In 2019, the ACLU of Arizona supported several criminal justice reform bills—including a bill that would have reformed our harsh sentencing laws, a bill that would allow people to clear their criminal records once they’ve paid their debt to society, and a bill that would prevent prosecutors from unjustly applying the repetitive offender sentencing enhancement to people who are not repetitive offenders.
That last bill was the only one to make it to Governor Ducey’s desk. It sailed through the House and the Senate. But when powerful county attorneys asked our governor to veto this bipartisan, sensible piece of legislation—he did as told.
In 2020, our fight continues.
When Governor Ducey talks about the economy, we the people say: we cannot have a strong economy when roughly 18,000 to 19,000 people are coming home from prison every year and some are being shut out from sustainable employment and housing because of the stigma associated with their criminal record. They are left in a no man’s land between prison gates and societal gates.
When Governor Ducey talks about the budget, we the people say: taxpayers do not need to spend more than one billion dollars to maintain prisons that are busting at the seams with people convicted of crimes where no violence occurred who need treatment for substance abuse disorders and mental illness, not incarceration.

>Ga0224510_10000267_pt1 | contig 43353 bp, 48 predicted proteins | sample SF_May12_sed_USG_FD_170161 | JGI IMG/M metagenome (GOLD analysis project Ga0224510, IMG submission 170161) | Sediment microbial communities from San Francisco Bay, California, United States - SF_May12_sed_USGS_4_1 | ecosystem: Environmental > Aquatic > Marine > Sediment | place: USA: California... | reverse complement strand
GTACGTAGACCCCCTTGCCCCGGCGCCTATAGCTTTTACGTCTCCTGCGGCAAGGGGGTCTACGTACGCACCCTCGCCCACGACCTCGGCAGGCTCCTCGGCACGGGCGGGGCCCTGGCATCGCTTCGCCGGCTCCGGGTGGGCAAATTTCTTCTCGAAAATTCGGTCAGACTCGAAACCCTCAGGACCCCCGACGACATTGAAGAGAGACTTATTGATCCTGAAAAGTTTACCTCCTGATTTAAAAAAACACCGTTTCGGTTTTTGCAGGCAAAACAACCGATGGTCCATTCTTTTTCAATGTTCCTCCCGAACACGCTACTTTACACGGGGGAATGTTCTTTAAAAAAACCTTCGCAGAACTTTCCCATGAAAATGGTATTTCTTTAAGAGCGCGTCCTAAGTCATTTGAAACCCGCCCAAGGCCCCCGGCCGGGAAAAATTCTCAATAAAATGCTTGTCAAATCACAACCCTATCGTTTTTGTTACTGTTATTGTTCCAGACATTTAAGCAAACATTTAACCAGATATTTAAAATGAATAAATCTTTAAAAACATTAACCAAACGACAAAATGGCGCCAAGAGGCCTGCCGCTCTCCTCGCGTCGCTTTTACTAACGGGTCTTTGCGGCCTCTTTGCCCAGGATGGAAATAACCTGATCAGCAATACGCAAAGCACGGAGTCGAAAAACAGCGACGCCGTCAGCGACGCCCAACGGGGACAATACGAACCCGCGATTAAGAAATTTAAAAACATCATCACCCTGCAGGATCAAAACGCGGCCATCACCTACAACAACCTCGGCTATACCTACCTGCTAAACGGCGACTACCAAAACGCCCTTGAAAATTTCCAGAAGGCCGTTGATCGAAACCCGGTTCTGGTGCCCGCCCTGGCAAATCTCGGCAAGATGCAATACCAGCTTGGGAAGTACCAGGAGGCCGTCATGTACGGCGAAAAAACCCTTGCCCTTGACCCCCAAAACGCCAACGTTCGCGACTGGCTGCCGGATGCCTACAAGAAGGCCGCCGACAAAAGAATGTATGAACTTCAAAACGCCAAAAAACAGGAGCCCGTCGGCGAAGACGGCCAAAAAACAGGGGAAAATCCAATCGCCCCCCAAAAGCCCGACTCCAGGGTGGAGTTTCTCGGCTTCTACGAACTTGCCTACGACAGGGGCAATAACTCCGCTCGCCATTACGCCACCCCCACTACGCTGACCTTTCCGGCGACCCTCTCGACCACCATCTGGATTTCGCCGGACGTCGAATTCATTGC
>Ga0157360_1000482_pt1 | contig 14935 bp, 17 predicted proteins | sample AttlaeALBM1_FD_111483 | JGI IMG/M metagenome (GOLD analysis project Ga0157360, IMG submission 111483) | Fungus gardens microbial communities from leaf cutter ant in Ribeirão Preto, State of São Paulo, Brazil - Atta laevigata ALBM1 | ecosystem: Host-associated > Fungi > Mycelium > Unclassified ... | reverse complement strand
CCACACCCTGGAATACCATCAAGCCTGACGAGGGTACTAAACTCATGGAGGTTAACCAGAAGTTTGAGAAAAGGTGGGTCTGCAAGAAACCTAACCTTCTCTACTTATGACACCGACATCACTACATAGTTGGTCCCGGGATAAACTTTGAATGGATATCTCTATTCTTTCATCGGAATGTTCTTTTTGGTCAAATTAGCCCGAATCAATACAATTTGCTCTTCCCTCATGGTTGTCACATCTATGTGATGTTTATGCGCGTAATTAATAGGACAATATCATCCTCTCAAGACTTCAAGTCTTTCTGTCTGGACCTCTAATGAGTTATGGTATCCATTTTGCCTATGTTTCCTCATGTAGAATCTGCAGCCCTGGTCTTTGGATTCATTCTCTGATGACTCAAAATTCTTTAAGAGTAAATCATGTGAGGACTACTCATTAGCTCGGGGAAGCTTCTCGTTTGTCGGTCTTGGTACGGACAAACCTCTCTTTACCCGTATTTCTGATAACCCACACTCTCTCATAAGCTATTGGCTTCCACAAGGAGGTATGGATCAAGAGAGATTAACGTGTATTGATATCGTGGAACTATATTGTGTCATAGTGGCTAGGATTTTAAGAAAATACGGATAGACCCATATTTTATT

When Governor Ducey talks about healthcare, we the people say: we cannot have equal access to healthcare when the 42,000 people living in Arizona prisons are being denied basic access to adequate healthcare leading to suffering and death.
When Governor Ducey talks about education, we the people say: the school-to-prison pipeline is real and we must do what we can on the front end to allow our kids to thrive, instead of overcriminalizing them.
When Governor Ducey talks about Second Chances, we the people say: real second chances have to start from day one of a person entering prison and we need to stop people from going into prison in the first place by advocating for alternatives to incarceration and investing in our communities.
So, how can you join me in making Arizona a state that invests in people, not prisons?
Get involved with organizations that are fighting every day to get people out of cages. You can sign up to get involved with us at smartjusticeaz.org.
Come testify at upcoming committee hearings in support of bills that will bring people home to their families and communities sooner where they can receive opportunities for effective treatment.
Write Gov. Ducey and your lawmakers asking them to give people a solid second chance by allowing them to expunge their criminal records, providing housing and employment opportunities, and extending compassion, redemption, and mercy.
And finally—mark your calendar for Wednesday, February 12 from 4 to 7 p.m.
That’s when we’ll host our Second Annual People Not Prisons vigil on the lawn of the state Capitol. We’ll light candles in honor of every incarcerated person who’s lost their life in DOC custody, every incarcerated person suffering from the lack of treatment for medical and mental illnesses, and every other person in prison who should be shown compassion, redemption, and mercy.
This has been the State of Our State.